More good news, Sister Mary Margaret! You remember that our Lesozavodsk parishioner Vladimir needed to fly to Korea for a cancer operation – he came through the operation just fine, but now the extra good news. The two tumors were not cancerous! The doctor said that it was extremely dangerous anyway, and could be fatal if it had burst accidentally. He has returned home. And he says that for the first time in 57 years he feels normal! Most of his life he has lived with fever and a high white cell blood count. He wants to write a personal letter to all those who helped him with the operation. The donations for him from America came to just over $5000. Donations from the Russian side came to $3500. Most of this came from the active work of the parishioners of Visitation Parish in Lesozavodsk. Congratulations to everybody! Thanks be to God!



B. First Reading (I Thes 5:1-6, 9-11): “Jesus Christ died for us so that we may live together with him.”


In today’s First Reading (I Thes 5:1-6, 9-11), Saint Paul exhorts the Thessalonians to stay awake and sober. They must be personally involved and absolutely ready for the Day of the Lord. It will come unexpectedly, like a thief in the night. The Day of the Lord has a twofold connotation: salvation for the just and judgment for the evil ones. The authors of the book Days of the Lord, vol. 4, remark: “For certain people, it will be catastrophic because, living heedlessly – in peace and quiet, as they see it – they will be taken unawares. For others who remain watchful, this coming will hold no surprise. It will happen in the night of the world; but Christians are not in darkness, for they are the children of light. They behave as in full daylight. They remain at all times spiritually awake, ready to welcome the Lord as a friend they have waited for; to him, they will joyfully open the door.”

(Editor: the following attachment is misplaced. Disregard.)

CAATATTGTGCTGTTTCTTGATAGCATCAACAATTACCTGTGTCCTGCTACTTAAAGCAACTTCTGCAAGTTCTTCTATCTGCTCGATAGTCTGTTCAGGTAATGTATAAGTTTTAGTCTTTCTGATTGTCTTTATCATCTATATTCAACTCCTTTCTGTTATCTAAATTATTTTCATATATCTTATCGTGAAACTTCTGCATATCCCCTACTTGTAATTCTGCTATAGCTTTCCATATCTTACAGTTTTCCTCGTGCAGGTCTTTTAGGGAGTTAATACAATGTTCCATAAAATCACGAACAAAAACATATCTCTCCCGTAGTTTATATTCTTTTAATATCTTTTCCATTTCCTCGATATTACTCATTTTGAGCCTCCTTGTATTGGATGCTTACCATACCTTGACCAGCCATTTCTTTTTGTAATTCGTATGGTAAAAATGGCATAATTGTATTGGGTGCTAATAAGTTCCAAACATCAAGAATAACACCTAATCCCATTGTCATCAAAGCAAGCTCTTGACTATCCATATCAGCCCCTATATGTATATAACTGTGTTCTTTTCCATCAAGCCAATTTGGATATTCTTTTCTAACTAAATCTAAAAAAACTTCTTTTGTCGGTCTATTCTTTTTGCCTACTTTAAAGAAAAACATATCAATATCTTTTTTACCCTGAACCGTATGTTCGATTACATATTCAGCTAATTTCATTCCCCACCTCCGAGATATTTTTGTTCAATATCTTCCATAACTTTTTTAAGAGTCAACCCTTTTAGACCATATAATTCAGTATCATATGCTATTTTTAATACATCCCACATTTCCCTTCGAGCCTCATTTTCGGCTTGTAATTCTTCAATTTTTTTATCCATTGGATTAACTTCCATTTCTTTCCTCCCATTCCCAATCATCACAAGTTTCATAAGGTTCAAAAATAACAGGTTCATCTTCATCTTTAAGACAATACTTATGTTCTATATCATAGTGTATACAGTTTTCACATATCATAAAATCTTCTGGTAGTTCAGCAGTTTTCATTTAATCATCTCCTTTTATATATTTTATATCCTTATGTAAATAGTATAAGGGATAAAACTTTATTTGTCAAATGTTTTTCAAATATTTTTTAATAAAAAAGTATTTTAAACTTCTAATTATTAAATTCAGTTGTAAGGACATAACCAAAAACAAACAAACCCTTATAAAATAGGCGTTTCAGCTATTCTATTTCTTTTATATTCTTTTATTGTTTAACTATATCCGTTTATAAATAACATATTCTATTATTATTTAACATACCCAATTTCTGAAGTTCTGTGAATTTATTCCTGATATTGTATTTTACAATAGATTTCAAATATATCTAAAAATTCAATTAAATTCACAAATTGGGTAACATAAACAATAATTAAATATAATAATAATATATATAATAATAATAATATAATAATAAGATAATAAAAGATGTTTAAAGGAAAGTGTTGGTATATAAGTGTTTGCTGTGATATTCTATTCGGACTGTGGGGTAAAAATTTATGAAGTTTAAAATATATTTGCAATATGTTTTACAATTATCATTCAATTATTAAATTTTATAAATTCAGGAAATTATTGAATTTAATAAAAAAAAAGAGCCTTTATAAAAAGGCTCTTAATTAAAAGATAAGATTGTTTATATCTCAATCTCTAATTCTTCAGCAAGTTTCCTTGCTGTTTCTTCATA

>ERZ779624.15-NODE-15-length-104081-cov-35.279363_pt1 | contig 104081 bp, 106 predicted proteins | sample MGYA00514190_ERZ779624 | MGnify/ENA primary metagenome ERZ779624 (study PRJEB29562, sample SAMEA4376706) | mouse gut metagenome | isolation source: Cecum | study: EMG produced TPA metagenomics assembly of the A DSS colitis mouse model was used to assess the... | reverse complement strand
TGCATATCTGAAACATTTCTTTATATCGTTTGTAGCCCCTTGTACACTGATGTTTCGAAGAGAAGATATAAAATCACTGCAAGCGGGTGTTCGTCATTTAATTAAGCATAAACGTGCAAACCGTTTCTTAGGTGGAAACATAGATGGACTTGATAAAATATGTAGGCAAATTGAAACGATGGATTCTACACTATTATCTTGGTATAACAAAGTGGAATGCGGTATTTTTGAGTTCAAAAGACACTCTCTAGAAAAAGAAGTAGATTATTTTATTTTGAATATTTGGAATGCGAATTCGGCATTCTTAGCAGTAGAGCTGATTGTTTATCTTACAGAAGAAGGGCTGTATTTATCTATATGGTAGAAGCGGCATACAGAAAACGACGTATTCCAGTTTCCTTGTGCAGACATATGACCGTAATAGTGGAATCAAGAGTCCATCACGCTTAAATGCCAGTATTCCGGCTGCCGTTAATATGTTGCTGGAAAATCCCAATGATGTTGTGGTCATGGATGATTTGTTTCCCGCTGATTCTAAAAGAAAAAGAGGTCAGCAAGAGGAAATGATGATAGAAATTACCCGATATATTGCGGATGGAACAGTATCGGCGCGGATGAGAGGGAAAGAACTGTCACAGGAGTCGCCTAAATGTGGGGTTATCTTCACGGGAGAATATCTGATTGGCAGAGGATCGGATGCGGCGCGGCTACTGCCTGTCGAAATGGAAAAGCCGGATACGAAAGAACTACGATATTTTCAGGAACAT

The reason for Christian optimism is God’s saving activity. We are not destined to wrath, but for that future salvation that comes on the Day of the Lord. He died for us that we may live together with him. That definitive salvation is already at work in the present. With this assurance, we are to console and encourage one another as we look forward to the Day of the Lord.


The following story is a powerful example of how a believer prepares himself for the Day of the Lord (cf. Deena Burnett Bailey, “September 11 Journeys of Faith: A Glimpse of Heaven” in Guideposts, September 2011, p. 60-61).


I was married to Tom Burnett, one of the passengers on United Airlines Flight 93. Terrorists hijacked the plane, intending to fly it to Washington D.C., perhaps aiming for the White House. Tom managed to call me several times from the plane and he told me that he and other passengers were going to try to wrest control of the cockpit from the hijackers. Thanks to the bravery of those passengers, the plane didn’t reach its target but instead crashed in a field in rural Pennsylvania, killing all aboard.


A ray of light cut through the darkness of that day for me – Tom’s faith. In the months leading up to September 11 a profound change had come over him, a deepening of his connection to God. At the time neither he nor I understood why. Then on September 11, it became clear to me.


Tom grew up Catholic. Unlike me, raised a Baptist, he seldom talked about his faith, though his rock-solid commitment to God was one of the things that drew me to him. After we married and had kids, I would go to church with him and I began to understand how he drew spiritual sustenance from the liturgy. The public prayer and sharing of faith experiences that I’d grown up with just wasn’t part of his makeup.


One day in the fall of 2000 Tom got home from work and said, “Deena, have you noticed that I haven’t been coming home for lunch lately?” We lived in California, where Tom was an executive at a medical-device company. Though he traveled frequently on business, whenever he was at the office he made a point of heading home to have lunch with me.